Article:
It proved to be an excellent strategy. "There is a massive wealth of knowledge and experience in this community," said Antony Ruck, "but it lacks opportunities to network and share expertise and the organisations were keen to be involved."
Despite early successes, the team faced some challenges. When they first visited the venue there were two large halls, but one of these was knocked down just after Christmas so it was a tight squeeze to accommodate all the delegates and exhibitors.
The demographics were interesting: unlike many conferences concerning disability or special needs, the audience male-female ratiowas 50-50. Approximately 80 per cent came from education and about 20 per cent from the world of work. "BATA has always had a strong educational presence," added Antony Ruck, "but it's good to be working with the corporate sector too."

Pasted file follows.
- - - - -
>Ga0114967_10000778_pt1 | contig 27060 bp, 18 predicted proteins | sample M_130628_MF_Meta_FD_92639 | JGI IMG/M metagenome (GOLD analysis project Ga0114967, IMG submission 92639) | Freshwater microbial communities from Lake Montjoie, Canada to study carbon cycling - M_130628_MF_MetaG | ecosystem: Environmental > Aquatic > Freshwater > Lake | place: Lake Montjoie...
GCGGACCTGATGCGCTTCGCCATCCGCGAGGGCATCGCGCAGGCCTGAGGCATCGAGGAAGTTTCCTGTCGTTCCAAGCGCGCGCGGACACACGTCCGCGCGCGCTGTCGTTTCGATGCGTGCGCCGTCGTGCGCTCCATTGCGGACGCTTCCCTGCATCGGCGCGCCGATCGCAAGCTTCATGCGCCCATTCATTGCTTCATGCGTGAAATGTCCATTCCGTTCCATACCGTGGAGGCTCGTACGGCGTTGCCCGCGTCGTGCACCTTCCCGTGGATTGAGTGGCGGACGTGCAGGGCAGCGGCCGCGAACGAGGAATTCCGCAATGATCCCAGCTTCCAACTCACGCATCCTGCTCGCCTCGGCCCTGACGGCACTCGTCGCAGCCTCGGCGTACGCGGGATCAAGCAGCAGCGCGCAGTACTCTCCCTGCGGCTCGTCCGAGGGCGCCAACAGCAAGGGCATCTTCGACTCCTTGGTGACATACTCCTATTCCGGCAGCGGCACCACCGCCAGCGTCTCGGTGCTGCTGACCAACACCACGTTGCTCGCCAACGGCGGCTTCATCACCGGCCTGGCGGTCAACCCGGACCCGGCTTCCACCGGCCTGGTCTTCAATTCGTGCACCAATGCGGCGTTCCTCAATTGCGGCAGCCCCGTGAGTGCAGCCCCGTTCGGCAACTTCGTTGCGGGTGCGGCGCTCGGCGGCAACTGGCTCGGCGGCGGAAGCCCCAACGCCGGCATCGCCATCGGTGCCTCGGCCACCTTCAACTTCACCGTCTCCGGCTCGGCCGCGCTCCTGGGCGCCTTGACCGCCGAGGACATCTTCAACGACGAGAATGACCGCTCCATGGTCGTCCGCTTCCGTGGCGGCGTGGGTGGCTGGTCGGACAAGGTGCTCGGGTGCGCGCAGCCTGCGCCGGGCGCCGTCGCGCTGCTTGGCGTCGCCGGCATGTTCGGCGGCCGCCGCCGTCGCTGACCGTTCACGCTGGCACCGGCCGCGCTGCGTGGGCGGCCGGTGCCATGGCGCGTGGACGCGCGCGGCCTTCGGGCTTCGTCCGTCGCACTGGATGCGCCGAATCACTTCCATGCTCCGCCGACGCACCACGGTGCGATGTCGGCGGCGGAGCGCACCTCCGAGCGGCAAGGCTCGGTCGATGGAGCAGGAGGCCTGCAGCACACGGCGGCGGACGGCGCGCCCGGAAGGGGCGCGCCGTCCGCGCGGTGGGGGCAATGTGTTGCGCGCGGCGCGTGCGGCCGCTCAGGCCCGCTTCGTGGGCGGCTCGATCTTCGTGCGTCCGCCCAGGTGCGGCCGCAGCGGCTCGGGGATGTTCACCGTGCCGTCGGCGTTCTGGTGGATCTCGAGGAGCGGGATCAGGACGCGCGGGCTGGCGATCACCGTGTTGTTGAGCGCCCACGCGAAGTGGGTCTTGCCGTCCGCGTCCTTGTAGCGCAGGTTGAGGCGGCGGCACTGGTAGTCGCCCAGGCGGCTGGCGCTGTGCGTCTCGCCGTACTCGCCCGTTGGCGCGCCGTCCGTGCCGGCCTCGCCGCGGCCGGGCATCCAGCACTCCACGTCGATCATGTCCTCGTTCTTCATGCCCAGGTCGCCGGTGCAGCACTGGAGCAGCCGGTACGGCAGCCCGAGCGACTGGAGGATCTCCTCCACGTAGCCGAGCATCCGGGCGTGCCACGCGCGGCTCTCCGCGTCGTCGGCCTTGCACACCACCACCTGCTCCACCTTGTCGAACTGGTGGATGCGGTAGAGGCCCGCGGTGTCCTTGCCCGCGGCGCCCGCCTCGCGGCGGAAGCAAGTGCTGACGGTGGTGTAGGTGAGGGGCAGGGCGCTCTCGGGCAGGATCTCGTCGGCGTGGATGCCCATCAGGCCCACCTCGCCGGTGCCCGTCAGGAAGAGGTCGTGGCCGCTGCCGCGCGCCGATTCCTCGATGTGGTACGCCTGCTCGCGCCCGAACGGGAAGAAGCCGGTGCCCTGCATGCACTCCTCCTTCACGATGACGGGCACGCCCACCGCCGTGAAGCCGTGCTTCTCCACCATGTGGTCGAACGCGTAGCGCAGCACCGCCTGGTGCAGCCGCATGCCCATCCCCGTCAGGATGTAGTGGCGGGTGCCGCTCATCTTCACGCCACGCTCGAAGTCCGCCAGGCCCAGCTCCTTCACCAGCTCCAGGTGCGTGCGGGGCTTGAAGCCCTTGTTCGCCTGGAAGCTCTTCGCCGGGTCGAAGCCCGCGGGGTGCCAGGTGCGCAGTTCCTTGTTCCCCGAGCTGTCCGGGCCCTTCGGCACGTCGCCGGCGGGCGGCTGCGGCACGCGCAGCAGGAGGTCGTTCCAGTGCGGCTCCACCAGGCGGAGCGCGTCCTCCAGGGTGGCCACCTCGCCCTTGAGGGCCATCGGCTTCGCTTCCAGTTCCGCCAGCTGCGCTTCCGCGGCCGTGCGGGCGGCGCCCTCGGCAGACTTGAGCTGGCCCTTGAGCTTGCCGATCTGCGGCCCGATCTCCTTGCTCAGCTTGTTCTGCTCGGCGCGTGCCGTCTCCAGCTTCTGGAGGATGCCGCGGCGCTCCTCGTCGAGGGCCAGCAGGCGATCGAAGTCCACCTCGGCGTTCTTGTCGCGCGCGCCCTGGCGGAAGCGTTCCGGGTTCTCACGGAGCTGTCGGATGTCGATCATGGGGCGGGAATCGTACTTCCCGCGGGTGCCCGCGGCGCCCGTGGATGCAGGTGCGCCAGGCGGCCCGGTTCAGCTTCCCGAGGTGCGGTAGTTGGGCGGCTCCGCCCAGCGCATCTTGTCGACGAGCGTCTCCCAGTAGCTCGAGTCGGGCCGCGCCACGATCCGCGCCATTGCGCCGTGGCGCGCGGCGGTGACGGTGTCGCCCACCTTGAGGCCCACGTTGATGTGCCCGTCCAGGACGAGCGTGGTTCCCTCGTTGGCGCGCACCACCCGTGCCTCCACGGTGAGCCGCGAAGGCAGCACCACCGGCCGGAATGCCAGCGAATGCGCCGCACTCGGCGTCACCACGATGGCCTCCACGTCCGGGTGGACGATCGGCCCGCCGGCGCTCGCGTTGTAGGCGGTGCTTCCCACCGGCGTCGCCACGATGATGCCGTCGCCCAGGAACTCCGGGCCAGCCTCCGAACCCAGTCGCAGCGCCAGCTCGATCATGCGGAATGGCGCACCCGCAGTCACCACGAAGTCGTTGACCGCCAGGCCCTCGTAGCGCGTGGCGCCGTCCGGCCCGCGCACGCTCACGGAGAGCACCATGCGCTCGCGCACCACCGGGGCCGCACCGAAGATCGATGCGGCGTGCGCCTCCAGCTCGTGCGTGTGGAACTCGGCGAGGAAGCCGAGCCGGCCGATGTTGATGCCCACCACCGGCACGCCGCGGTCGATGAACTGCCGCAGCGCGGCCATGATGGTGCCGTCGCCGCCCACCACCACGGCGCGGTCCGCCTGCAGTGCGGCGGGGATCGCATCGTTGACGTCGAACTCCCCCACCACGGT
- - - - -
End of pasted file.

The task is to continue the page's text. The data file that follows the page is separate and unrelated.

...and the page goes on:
Disposable income of 'disability market' worth up to £500 billion
The day started with three keynotes providing very different perspectives. Paul Smyth, head of IT accessibility with Barclays Bank talked about access and equity but also put forward a strong business case for ensuring services are accessible to people with disabilities. "They and their households have a disposable income of £200 billion," he explained. "When we add on the 'grey' or 'silver' pound of older consumers it's an extra £300 billion. So why wouldn't you meet the needs of those consumers?"
Novacroft, the company behind the development of Oystercards and many business reward cards. She described her personal journey from being a girl with dyslexia, always in trouble for her poor spelling, to becoming a highly successful businesswoman.Debra Charles is CEO of
Her keynote took issue with the word "normal": "I've always found it is a really annoying word. It took me 34 years to realise that I wasn't actually thick and I could add value." She appealed to teachers and the business community to lay aside their 'normal' recruitment processes and to take a closer look at the hidden talents of staff.